Vice presidential candidate Paul Ryan stopped by the Capitol today to hold court with his House colleagues before voting in favor of a continuing resolution that would fund the government through March.
The Budget Committee chairman voted to approve a six-month CR even though the Wisconsin Republican's own budget called for spending levels lower than the short-term measure. The bill passed 329-91, with 70 Republicans and 21 Democrats voting against.
Before the vote, Ryan stayed in the office of Speaker John Boehner (R-Ohio) while dozens of Members flocked in to take pictures and make small talk.
"It feels great to be back," Ryan told reporters while walking to the House floor. "I miss them."
Members coming out of the meeting said most of the talk was personal: How he was holding up under the pressure of the campaign and whether he is able to squeeze his favored P90X workout routine into the schedule.
But of course politics came up as well, Chief Deputy Majority Whip Peter Roskam (R-Ill.) said.
"I just explained how well our candidates are doing in Illinois," Roskam said. "He helps any race anywhere he goes, so I don't know what his schedule is, but we're right next door" from his home state of Wisconsin.
Rep. Jeff Flake (R) also talked with Ryan about his Senate campaign in Arizona, but he conceded that because it is probably not a swing state, he might not see much of the potential vice president.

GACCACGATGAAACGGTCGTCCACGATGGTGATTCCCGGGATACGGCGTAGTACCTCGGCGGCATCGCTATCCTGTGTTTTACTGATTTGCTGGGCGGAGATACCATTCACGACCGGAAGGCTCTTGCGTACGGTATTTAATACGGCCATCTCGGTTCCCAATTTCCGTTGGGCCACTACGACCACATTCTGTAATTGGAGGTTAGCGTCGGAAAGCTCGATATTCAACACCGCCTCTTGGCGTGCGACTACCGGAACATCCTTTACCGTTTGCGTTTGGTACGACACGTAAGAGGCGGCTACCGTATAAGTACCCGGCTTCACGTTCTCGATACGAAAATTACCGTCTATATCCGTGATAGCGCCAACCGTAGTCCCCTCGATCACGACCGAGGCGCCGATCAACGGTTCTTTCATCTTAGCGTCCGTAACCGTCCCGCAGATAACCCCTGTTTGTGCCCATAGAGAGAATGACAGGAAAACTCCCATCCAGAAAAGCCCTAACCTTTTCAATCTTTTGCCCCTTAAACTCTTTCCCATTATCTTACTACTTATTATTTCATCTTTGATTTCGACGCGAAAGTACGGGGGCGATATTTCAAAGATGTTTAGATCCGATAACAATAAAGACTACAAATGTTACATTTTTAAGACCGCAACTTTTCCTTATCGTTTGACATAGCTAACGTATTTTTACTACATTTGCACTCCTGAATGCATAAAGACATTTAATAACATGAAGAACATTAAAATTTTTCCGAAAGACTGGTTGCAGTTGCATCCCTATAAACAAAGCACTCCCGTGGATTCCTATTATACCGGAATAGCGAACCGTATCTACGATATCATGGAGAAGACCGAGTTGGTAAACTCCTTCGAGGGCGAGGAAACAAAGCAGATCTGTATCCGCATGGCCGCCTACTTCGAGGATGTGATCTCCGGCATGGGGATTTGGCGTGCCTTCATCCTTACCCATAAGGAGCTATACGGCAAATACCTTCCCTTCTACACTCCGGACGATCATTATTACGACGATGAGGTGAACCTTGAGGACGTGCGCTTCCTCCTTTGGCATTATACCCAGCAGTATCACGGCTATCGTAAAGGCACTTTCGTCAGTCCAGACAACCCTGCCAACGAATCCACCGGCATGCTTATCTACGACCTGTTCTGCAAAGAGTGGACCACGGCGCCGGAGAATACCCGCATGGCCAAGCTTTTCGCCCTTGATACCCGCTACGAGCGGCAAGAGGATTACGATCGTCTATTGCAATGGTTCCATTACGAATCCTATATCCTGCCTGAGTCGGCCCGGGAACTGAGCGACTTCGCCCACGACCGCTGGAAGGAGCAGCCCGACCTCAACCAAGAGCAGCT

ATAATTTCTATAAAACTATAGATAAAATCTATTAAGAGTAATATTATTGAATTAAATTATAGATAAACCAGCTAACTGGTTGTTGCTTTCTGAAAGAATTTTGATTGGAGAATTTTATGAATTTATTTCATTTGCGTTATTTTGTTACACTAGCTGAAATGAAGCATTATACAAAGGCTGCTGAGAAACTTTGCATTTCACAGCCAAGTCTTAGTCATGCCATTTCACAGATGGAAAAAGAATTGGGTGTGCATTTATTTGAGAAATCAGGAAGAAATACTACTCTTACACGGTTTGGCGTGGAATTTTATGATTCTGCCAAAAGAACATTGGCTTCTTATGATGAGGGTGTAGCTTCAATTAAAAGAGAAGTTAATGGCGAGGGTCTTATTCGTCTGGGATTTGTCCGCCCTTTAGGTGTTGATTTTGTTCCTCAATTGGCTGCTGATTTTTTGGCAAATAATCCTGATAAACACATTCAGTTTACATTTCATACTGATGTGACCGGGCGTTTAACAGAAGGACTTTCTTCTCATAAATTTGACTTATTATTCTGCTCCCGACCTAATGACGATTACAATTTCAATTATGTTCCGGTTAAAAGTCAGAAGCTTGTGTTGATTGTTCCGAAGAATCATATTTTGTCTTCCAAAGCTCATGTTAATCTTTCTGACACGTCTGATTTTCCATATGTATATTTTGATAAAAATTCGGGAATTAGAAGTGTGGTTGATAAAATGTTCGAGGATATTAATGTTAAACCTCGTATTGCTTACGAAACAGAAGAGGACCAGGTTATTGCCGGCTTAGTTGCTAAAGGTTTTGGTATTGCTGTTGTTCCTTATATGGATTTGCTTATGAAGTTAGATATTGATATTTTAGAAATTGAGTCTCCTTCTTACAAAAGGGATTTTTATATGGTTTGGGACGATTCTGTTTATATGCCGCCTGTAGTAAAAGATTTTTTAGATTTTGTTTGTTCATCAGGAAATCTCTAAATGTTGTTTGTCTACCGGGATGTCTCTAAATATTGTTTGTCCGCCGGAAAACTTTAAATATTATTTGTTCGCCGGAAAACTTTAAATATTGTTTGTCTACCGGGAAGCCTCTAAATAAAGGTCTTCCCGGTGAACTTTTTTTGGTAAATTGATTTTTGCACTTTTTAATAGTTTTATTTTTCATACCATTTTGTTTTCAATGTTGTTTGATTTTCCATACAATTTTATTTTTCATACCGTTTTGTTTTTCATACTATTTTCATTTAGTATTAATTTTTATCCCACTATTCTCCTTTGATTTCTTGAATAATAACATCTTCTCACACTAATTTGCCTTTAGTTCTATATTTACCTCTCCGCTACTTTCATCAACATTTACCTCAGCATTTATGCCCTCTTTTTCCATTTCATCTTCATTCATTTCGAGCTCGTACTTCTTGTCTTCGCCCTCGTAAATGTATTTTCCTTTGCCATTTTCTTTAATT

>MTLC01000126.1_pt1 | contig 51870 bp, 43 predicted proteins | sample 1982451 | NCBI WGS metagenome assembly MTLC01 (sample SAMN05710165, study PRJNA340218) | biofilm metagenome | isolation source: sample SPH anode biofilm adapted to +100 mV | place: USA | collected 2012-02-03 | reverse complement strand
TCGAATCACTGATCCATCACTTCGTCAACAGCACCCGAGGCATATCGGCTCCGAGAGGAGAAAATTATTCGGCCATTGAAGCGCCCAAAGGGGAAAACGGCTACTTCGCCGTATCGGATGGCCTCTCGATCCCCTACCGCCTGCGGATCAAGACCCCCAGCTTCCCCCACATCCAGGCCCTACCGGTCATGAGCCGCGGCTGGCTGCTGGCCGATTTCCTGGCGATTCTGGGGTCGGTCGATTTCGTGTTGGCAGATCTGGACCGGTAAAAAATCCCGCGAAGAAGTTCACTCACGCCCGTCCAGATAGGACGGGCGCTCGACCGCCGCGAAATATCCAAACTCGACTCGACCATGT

"He's been out already for me. But hey, we'll take him whenever we can get him. He'd certainly help. He's very popular in Arizona," Flake said. "It's not on his schedule, let's put it that way. But we'll take him if we can get him."
Majority Whip Kevin McCarthy (R-Calif.) said the meeting was scheduled when Ryan decided to return for the vote on the spending bill.
"Just like Paul, he just called [Conference Chairman Jeb Hensarling of Texas] on the phone and said, 'Hey, you guys want to get together?' Because we were asking him, 'Why don't we get together with some of the Members beforehand?'" McCarthy said.
After the meeting, Ryan spent time on the House floor chatting with more Members.
Each year since 1990, CQ Roll Call has reviewed the financial disclosures of all 541 senators, representatives and delegates to determine the 50 richest members of Congress. This year's report, derived from forms covering the calendar year 2012, shows it took a net worth of $6.67 million to crack the exclusive club.